Nancy Cunard “Negro – An Anthology”
In 1928, Nancy Cunard, the beautiful, intelligent, British upper class heiress to the Cunard shipping line fortune fell in love. She had tried to play her alloted part in British post-war society and failed. Instead, she moved to Paris, fell in with some of the great writers and poets of her time, many of whom she inspired. She set up The Hours Press, a small independent publishing company specialising in promoting work of young experimental writers. It was then she met Henry Crowder, an African-American jazz musician.
Her love affair Crowder coincided with the vogue of African culture that swept through 1920s Paris. Black music, collecting African art (note Cunard wearing bangles in the photographs), a craze for African artists such as Josephine Baker was all the rage.
Against verbal and physical threats, strong criticism and hatemail (upon hearing of her daughter’s relationship with Crowder, Cunard’s mother is quoted as saying: “Is it true that my daughter knows a Negro?”), Nancy Cunard set about compiling an extensive collection of articles and essays on African art and culture.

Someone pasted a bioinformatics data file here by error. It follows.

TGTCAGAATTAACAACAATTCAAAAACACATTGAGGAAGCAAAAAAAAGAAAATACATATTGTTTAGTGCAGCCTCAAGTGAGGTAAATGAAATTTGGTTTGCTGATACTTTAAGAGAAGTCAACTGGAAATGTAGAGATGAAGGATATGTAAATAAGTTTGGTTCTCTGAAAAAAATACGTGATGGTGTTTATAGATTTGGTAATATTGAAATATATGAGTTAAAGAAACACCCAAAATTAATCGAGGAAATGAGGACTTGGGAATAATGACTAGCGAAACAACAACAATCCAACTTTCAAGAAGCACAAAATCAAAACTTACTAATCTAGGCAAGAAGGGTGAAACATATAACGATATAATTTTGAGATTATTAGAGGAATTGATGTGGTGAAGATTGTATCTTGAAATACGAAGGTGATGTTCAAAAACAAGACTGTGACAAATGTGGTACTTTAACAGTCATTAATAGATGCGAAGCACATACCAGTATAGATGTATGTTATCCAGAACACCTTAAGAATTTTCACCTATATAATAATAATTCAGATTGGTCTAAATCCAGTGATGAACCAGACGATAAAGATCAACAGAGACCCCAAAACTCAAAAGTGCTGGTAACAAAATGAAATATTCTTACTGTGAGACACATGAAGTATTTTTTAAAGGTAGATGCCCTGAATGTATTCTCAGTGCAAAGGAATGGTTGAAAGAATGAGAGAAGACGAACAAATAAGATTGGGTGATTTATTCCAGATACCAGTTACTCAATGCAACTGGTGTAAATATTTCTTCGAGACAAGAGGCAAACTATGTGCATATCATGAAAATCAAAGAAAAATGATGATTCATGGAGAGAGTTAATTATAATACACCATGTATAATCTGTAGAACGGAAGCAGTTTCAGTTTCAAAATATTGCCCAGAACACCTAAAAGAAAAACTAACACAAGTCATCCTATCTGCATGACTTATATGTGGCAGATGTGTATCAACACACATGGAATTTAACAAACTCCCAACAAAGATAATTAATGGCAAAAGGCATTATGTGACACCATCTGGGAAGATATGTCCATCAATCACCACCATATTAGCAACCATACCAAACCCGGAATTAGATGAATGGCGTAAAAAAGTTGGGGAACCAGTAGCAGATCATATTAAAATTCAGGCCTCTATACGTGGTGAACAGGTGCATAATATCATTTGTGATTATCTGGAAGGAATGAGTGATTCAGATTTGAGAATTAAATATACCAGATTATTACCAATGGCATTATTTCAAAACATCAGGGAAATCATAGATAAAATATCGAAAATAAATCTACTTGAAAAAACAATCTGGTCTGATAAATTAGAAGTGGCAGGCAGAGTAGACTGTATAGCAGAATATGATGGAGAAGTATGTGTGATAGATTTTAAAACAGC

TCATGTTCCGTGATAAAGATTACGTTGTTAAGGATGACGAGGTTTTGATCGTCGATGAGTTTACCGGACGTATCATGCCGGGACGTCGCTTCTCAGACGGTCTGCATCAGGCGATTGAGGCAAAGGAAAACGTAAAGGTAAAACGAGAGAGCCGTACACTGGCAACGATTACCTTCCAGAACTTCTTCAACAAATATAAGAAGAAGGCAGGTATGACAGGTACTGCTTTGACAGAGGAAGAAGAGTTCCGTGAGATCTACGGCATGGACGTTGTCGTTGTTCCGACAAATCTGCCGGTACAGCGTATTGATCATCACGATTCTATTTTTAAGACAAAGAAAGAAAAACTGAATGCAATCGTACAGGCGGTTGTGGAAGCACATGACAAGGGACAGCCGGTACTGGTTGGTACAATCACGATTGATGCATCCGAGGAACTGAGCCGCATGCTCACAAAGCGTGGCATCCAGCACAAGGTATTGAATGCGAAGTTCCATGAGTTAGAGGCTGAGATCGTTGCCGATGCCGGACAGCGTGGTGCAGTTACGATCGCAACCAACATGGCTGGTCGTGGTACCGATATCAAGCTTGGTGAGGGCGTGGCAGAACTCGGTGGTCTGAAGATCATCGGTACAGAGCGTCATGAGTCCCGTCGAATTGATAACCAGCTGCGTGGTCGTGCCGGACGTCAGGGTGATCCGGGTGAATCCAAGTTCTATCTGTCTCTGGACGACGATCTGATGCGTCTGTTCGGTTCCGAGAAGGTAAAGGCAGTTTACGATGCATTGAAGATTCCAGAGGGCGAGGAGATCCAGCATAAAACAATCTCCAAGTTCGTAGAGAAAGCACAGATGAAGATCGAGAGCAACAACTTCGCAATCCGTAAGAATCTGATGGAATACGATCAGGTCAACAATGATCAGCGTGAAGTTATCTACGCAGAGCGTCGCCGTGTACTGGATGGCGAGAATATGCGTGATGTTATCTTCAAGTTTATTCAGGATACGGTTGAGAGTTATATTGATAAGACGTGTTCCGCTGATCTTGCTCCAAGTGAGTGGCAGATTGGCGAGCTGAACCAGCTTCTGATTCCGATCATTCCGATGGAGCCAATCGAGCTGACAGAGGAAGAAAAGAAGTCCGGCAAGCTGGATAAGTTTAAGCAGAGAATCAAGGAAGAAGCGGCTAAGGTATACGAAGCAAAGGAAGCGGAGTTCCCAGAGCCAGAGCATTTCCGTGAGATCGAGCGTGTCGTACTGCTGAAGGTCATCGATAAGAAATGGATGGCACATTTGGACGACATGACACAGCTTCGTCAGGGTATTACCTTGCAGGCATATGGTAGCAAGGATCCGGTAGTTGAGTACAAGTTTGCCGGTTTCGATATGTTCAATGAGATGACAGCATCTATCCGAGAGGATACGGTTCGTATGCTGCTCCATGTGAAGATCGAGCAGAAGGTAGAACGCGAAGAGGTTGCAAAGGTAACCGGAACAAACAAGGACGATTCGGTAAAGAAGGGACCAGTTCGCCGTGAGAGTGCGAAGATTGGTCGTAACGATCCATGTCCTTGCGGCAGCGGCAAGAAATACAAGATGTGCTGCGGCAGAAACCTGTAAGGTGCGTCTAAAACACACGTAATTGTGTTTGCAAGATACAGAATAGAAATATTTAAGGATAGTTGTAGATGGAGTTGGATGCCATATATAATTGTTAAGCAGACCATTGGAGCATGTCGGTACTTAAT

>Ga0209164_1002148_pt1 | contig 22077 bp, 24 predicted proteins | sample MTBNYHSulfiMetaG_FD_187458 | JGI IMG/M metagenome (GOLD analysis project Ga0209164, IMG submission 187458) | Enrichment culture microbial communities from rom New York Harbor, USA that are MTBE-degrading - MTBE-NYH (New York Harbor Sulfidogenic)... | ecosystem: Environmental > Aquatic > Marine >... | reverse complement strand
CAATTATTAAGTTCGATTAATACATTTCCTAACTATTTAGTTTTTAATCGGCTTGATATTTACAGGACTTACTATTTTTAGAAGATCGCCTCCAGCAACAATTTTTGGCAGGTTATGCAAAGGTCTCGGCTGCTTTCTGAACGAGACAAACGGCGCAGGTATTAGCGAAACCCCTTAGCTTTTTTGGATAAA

The resulting 850 page tome called “Negro – An Anthology” encompasses the history of black people throughout the world and covers anything from sheet music, prose, poetry, essays and photographs. The list of black and white contributors is impressive: Louis Armstrong, Samuel Beckett, Norman Douglas, Nancy Cunard, Theodore Dreiser, W. E. B. DuBois, Langston Hughes, Zora Neale Hurston, William Carlos Williams, and many others. Additional material came from Africa or was submitted in German, French and Spanish.
Published in London by Wishart in 1934 with a print run of only 1,000 copies, the book naturally became a collector’s item; in recent years original copies of Cunard’s book have sold for as much as £5000 in auction.
The initial reaction to its publication was mixed both from white and black readers. Nancy’s unwavering conviction and energy to complete this project insured that she “lived to see black become less black and white turn less white with shame.” An abridged version is now available from Continuum.